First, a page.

‘Yellowstone’ recap: Punches are thrown, and it’s not the cowboys in this ranch brawl

Season 5, Episode 5, “Watch ‘Em Ride Away”

Spoiler alert: Look, you know there’s gonna be stuff about the episode in here, right? So don’t read if you haven’t watched. As John Dutton might say, don’t put the cart before the horse. Go stream the thing and we’ll be here when you’re done.

The Yellowstone Ranch cowboys get ready for the spring cattle “gathering” in Season 5, Episode 5.
The Yellowstone Ranch cowboys get ready for the spring cattle “gathering” in Season 5, Episode 5.

Ryan J. Rusak, opinion editor: The best way to summarize Episode 5 is to say that one big bubble of tension finally burst, only to be quickly replaced by another. Off we go…

The episode opened with another flashback, a parallel to the main storyline: Cowboys riding off to round up young cattle for branding. By all accounts, it’s a tough, dangerous job.

And of course, there’s young Rip and Beth, picking up after their last appearance, when Beth slept with a cowboy to antagonize Rip. This time, she wishes him well. It felt like perhaps this was to foreshadow problems in their present-day relationship. And they did fight later in the episode, but they always seem to figure it out quickly.

John Dutton is back in rancher mode, leaving the duties of governor mostly to the side.

Nicole Russell, opinion writer: Can governors just do this? Decide to skip being a governor for a bit and work? I mean, maybe if more govs could keep their day jobs, more people would want to be governor.

I chuckled a little when Dutton’s assistant, Clara, told him there was already a name for inviting press out to a planned event, and here he thought he’d just come up with that nifty plan. Politics 101, my friend.

Kelly Reilly as Beth Dutton and Kevin Costner as John Dutton in Season 5, Episode 5 of “Yellowstone.”
Kelly Reilly as Beth Dutton and Kevin Costner as John Dutton in Season 5, Episode 5 of “Yellowstone.”

Ryan: Beth confronts John about his springing Summer Higgins, his environmental activist lover, out of prison and bringing her to the ranch. The conversation reveals that Beth has a better grasp on the forces aligning against John than he does.

Nicole: I liked the brief conversation between Summer and Carter outside. He is adorable and astute for a kid his age. She asks him about the fire in the mountains and who puts it out. Carter replies, “God does.” She responds incredulously that nature does and Carter says confidently, “That’s what I said.”

Ryan: He’s suddenly very wise for a kid who was the lost son of a drug addict a season ago. But it did work, perhaps because they’re both outsiders and the younger one has the better perspective.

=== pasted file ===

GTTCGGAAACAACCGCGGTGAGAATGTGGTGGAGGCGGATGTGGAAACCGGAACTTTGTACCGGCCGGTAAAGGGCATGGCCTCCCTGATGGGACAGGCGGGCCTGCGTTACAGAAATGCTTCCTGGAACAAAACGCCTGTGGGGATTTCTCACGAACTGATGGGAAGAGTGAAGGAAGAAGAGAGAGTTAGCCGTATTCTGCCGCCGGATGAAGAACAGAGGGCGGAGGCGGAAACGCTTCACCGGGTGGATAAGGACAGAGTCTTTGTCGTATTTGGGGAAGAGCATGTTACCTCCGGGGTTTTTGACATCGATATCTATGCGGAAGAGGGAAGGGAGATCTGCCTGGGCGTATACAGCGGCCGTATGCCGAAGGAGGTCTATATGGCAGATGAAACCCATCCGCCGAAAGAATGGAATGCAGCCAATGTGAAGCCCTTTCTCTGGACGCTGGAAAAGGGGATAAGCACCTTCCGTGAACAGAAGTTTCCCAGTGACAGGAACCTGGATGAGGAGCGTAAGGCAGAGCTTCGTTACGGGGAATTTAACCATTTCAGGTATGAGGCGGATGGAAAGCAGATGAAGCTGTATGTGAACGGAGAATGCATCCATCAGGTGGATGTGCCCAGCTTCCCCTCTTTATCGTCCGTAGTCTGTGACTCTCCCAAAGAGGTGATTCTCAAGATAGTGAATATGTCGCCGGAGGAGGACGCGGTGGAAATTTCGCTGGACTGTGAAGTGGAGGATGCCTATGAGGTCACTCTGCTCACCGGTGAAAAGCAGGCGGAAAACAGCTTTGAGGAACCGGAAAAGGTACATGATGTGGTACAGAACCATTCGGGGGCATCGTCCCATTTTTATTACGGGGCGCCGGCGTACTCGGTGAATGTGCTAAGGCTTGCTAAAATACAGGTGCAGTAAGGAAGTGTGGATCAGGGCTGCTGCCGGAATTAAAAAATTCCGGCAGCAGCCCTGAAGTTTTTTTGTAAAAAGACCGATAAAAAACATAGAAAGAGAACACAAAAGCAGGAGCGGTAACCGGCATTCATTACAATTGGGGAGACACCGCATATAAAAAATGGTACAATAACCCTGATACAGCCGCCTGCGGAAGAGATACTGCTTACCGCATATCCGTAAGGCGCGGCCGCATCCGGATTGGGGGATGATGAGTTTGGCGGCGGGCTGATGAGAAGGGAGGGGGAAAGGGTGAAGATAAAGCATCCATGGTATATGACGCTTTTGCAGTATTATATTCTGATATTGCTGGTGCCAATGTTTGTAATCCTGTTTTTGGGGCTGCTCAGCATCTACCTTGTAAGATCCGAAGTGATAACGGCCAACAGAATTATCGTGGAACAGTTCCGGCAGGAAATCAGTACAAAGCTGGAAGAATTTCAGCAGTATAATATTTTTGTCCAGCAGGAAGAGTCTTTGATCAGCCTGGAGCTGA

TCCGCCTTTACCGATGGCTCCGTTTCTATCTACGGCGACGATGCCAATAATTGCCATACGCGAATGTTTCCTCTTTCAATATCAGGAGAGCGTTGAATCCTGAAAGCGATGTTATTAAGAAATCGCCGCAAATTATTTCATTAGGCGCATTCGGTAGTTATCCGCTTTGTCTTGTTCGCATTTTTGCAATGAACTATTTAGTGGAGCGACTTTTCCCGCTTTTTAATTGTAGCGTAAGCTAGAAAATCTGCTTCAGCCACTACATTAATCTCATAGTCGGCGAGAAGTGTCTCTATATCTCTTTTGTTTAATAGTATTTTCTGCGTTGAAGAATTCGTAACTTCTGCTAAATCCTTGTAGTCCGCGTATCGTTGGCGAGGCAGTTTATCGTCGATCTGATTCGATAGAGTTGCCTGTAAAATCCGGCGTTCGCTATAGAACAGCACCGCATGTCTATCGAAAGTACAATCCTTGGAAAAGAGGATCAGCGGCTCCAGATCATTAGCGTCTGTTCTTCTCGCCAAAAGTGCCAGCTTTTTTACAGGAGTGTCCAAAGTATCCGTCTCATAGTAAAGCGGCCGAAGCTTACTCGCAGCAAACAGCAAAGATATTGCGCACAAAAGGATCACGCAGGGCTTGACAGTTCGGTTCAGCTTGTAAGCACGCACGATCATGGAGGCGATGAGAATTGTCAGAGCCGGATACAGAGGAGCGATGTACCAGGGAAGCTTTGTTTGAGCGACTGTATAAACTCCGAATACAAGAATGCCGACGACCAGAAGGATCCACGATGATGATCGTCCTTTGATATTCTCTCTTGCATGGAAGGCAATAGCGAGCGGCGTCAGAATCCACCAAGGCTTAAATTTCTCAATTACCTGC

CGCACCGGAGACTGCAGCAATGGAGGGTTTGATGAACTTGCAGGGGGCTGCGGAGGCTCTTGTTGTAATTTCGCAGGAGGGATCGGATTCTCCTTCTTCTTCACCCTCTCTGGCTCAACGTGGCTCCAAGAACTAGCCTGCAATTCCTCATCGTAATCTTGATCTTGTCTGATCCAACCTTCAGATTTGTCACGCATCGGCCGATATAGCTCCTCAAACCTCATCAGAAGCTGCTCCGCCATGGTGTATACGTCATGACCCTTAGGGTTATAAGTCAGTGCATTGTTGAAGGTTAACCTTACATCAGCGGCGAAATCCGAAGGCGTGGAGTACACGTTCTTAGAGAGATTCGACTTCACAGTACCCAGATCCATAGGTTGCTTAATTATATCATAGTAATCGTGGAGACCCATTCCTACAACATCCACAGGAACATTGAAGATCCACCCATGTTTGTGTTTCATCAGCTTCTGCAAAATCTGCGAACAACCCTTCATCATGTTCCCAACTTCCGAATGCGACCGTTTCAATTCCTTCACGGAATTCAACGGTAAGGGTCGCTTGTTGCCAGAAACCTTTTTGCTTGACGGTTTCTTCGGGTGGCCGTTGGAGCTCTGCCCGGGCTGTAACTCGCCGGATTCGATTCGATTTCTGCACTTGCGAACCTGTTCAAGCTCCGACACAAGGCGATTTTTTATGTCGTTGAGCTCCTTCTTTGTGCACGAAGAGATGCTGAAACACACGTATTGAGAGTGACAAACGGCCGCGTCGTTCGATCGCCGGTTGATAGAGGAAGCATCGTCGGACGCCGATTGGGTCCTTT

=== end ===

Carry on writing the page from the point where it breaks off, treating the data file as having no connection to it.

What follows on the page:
Next, we’re back to Monica and Kayce, who quickly goes from despondent and listless to excited about participating in the “gathering” of the herd. He clearly needs a purpose, and Monica supports it. They’re finally healing, which can only mean another disaster around the corner.

The episode’s big drama soon follows, as the family gathers for dinner the night before taking off for the drive. It’s a classic, over-the-top, ridiculous “Yellowstone” scene. Summer starts by firing off every animal activist cliché in the book at poor Gator, who’s just trying to serve up a meal he’s proud to have made.

Nicole: Speaking of Monica and Kayce, I appreciated that Monica just burst out laughing at Summer at the dinner table. I was thinking about how absurd it all was. Someone had to do it. It was a moment of realness. It actually made me wonder if it was even scripted.


Ryan: Beth’s had enough and takes Summer outside for a fight. And it’s a doozy — Summer notes she studied jiu jitsu for nine years, and Beth is, well, Beth. Their battle is reminiscent of the classic “Dynasty” brawl between Krystle and Alexis, but with less fountain and more direct punches. When it’s done — that is, when Summer has had enough — Beth seems ready to welcome Summer into the fold. That was easy!

Nicole: This scene was like “Fight Club” but with a bunch of Real Housewives Of Montana. I know it’s “Yellowstone,” and we’re supposed to just go with it, but women don’t just keep slugging each other like that. I could see a slap or two out of impulsivity, but squaring off like two boxers? C’mon. Of course though, it made for great TV, especially when Beth urges Summer to go back to dinner without washing the blood off her face. Beth thinks like a 19 year-old man sometimes.

Kelly Reilly as Beth Dutton and Kevin Costner as John Dutton in Season 5, Episode 5 of “Yellowstone.”